Okay, so ulcers are healed, management seems to be in line with keeping horses ulcer free...

    Over the summer, everything seemed A-OK. Drinking water, eating her alfalfa with gusto.

    It's now November, and she is already showing signs that something is NQR, just like before (only now I am more in tune with her symptoms because I know what to look for...).

    She is still eating her alfalfa cube/flax/ration balancer mix, but with not as much gusto.

    Her water consumption has decreased (I know because the tub isn't needing to be filled as often, and my gelding is a GREAT drinker - in addition, she used to always drink water after eating her meal, would walk over, drink, then return to grazing or wahtever, but now she eats, then just wanders off and stands there).

    I obtained some Ranitidine from the vet (last course of ulcers she did seem to respond to the Ranitidine so I figured, if it can get her back on feed and water, it will get us by). She is currently getting 3000 mg twice daily.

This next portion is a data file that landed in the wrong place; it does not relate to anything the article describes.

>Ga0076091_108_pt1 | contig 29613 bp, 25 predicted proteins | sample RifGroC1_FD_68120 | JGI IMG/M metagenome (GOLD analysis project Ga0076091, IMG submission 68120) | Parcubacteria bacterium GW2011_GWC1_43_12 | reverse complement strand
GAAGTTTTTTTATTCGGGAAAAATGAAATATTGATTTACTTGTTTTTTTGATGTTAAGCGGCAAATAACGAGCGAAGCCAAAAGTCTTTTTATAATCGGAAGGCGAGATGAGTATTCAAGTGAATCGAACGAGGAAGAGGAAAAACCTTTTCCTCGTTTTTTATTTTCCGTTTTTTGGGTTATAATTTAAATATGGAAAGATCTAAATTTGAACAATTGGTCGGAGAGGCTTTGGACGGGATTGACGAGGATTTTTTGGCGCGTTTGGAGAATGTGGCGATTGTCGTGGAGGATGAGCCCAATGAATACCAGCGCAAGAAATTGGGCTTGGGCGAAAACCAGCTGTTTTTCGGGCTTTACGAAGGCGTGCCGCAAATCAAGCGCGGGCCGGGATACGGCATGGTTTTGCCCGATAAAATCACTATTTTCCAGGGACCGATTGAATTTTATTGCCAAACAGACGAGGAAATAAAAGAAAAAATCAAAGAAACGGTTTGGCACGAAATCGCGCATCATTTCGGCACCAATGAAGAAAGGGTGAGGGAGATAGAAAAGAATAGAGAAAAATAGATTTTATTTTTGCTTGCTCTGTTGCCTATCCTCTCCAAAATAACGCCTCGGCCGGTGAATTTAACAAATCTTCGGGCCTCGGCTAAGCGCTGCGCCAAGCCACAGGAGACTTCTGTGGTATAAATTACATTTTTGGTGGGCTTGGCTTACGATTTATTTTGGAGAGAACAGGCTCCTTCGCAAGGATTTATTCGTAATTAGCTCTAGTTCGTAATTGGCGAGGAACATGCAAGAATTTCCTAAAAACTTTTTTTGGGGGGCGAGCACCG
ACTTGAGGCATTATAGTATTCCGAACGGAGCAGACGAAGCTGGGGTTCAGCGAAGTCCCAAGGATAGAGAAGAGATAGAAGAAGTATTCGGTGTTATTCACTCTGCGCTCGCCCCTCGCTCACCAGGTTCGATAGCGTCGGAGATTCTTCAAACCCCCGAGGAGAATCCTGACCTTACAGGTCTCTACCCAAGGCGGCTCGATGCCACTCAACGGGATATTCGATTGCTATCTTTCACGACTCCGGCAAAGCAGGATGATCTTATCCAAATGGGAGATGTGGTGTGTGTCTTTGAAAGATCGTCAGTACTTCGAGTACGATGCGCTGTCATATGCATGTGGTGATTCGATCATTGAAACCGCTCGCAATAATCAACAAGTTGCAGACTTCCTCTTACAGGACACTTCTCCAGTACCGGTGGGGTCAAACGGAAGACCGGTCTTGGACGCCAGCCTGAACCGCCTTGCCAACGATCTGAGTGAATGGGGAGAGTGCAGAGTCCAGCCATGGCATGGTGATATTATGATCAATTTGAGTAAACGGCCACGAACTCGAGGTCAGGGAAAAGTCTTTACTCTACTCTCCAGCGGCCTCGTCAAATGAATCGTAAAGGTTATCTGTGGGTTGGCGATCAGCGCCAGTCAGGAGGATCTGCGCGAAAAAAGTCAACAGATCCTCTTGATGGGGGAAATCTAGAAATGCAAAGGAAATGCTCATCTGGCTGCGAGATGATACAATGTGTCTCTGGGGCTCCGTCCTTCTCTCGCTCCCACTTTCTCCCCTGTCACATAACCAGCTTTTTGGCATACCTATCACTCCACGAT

On about the 4th day, she started drinking more water in her usual fashion.

    She's now been on ranitidine since 11/20, so only 8 days.

    This morning when I got to the barn to do chores, one hay net was empty, the other was still almost full. This indicates to me that one of them is not eating a regular amoutn of hay and history tells me its her.

    Her teeth are fine. The water in the tub is warm, the hay is the same hay that she's been eating since early fall (when she was eating with gusto).

    I love this horse. She is by far the best horse I've ever owned. But my ability to continue to pay for expensive ulcer treatments is not going to last here.

    I guess this is more of a vent than anything. Its very frustrating. I know that ulcers are likely to return once a horse has them. I have done everything I can to keep this horse in a way that is condusive to preventing ulcers. I can't afford $900 for ulcergard every year.

    My plan for now is to keep her on Ranitidine for a month and see what happens. IF she seems to level out and eat and drink appropraitely, I will keep doing the same dosage over the winter.